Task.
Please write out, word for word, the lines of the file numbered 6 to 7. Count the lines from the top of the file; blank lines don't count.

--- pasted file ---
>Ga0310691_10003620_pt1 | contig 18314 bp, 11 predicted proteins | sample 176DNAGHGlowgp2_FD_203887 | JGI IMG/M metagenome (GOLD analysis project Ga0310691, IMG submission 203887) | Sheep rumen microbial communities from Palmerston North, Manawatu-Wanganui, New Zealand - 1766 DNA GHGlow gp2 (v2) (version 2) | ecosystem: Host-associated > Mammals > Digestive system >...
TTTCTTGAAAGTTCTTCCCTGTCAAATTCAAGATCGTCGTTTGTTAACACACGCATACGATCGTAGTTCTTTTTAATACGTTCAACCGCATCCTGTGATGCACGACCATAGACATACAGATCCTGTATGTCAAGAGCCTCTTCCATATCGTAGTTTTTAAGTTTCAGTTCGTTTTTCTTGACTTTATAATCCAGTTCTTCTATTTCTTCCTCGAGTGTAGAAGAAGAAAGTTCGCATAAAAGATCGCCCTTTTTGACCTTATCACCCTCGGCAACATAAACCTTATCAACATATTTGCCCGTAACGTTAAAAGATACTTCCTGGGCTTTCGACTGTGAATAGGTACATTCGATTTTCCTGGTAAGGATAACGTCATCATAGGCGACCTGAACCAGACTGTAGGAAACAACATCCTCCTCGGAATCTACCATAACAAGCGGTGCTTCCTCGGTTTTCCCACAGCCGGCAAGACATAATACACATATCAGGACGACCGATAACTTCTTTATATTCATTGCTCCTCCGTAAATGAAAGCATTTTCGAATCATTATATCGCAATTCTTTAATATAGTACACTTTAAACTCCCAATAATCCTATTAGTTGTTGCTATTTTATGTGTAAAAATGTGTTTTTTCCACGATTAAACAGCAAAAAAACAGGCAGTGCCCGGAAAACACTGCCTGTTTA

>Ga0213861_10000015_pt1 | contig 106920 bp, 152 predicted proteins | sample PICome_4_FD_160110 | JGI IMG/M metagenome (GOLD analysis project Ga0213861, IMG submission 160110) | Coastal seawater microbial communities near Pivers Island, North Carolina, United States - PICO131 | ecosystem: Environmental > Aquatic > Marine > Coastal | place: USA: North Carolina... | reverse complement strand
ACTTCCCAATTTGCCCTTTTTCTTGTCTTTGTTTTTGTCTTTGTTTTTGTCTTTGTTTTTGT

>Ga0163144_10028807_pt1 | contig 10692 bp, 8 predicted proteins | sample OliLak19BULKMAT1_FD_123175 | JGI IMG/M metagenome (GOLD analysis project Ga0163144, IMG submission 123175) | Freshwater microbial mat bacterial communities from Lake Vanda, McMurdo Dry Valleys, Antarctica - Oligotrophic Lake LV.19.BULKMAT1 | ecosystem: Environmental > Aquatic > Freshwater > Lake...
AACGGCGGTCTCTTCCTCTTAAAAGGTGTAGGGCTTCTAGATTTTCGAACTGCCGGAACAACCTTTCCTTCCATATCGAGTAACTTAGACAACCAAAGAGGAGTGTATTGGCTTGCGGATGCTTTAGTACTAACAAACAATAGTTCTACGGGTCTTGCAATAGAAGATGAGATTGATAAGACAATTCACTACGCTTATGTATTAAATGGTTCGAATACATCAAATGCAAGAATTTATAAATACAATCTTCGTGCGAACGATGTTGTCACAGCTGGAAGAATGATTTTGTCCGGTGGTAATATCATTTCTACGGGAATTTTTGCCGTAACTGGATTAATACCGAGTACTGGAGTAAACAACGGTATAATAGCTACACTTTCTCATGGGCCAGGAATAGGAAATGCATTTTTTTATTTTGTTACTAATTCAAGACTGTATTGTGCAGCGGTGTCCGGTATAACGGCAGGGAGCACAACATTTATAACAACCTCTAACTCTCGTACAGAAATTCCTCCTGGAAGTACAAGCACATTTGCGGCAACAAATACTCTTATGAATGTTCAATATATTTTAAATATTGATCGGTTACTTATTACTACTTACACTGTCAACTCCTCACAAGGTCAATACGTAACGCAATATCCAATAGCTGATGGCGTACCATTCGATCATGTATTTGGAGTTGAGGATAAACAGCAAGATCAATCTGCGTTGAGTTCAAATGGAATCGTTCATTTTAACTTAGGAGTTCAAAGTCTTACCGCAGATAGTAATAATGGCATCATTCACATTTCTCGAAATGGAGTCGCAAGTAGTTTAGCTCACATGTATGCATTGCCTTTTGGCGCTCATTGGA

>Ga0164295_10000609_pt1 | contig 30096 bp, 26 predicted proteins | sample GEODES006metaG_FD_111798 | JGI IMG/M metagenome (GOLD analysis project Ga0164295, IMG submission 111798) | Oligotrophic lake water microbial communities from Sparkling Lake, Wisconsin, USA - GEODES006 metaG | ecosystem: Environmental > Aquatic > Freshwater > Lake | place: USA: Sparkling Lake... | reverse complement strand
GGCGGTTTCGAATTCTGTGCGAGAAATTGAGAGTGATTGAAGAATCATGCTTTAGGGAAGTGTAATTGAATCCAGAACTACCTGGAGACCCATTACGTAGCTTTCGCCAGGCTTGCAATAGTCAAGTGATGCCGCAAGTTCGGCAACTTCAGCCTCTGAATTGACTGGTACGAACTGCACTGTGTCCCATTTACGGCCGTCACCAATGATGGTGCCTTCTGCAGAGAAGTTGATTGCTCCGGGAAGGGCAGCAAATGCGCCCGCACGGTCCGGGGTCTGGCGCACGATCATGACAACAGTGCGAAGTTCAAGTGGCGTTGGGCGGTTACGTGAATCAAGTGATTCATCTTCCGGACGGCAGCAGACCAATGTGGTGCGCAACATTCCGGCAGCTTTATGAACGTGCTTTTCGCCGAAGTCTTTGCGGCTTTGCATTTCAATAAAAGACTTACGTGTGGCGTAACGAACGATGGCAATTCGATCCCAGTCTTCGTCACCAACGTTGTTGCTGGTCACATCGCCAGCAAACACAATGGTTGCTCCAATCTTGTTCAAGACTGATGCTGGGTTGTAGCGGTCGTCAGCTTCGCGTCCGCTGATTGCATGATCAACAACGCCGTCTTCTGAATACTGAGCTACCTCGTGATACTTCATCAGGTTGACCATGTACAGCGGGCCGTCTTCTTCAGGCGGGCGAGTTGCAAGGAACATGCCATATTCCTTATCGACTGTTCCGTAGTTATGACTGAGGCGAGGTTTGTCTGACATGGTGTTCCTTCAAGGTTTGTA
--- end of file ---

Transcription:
AACGGCGGTCTCTTCCTCTTAAAAGGTGTAGGGCTTCTAGATTTTCGAACTGCCGGAACAACCTTTCCTTCCATATCGAGTAACTTAGACAACCAAAGAGGAGTGTATTGGCTTGCGGATGCTTTAGTACTAACAAACAATAGTTCTACGGGTCTTGCAATAGAAGATGAGATTGATAAGACAATTCACTACGCTTATGTATTAAATGGTTCGAATACATCAAATGCAAGAATTTATAAATACAATCTTCGTGCGAACGATGTTGTCACAGCTGGAAGAATGATTTTGTCCGGTGGTAATATCATTTCTACGGGAATTTTTGCCGTAACTGGATTAATACCGAGTACTGGAGTAAACAACGGTATAATAGCTACACTTTCTCATGGGCCAGGAATAGGAAATGCATTTTTTTATTTTGTTACTAATTCAAGACTGTATTGTGCAGCGGTGTCCGGTATAACGGCAGGGAGCACAACATTTATAACAACCTCTAACTCTCGTACAGAAATTCCTCCTGGAAGTACAAGCACATTTGCGGCAACAAATACTCTTATGAATGTTCAATATATTTTAAATATTGATCGGTTACTTATTACTACTTACACTGTCAACTCCTCACAAGGTCAATACGTAACGCAATATCCAATAGCTGATGGCGTACCATTCGATCATGTATTTGGAGTTGAGGATAAACAGCAAGATCAATCTGCGTTGAGTTCAAATGGAATCGTTCATTTTAACTTAGGAGTTCAAAGTCTTACCGCAGATAGTAATAATGGCATCATTCACATTTCTCGAAATGGAGTCGCAAGTAGTTTAGCTCACATGTATGCATTGCCTTTTGGCGCTCATTGGA

>Ga0164295_10000609_pt1 | contig 30096 bp, 26 predicted proteins | sample GEODES006metaG_FD_111798 | JGI IMG/M metagenome (GOLD analysis project Ga0164295, IMG submission 111798) | Oligotrophic lake water microbial communities from Sparkling Lake, Wisconsin, USA - GEODES006 metaG | ecosystem: Environmental > Aquatic > Freshwater > Lake | place: USA: Sparkling Lake... | reverse complement strand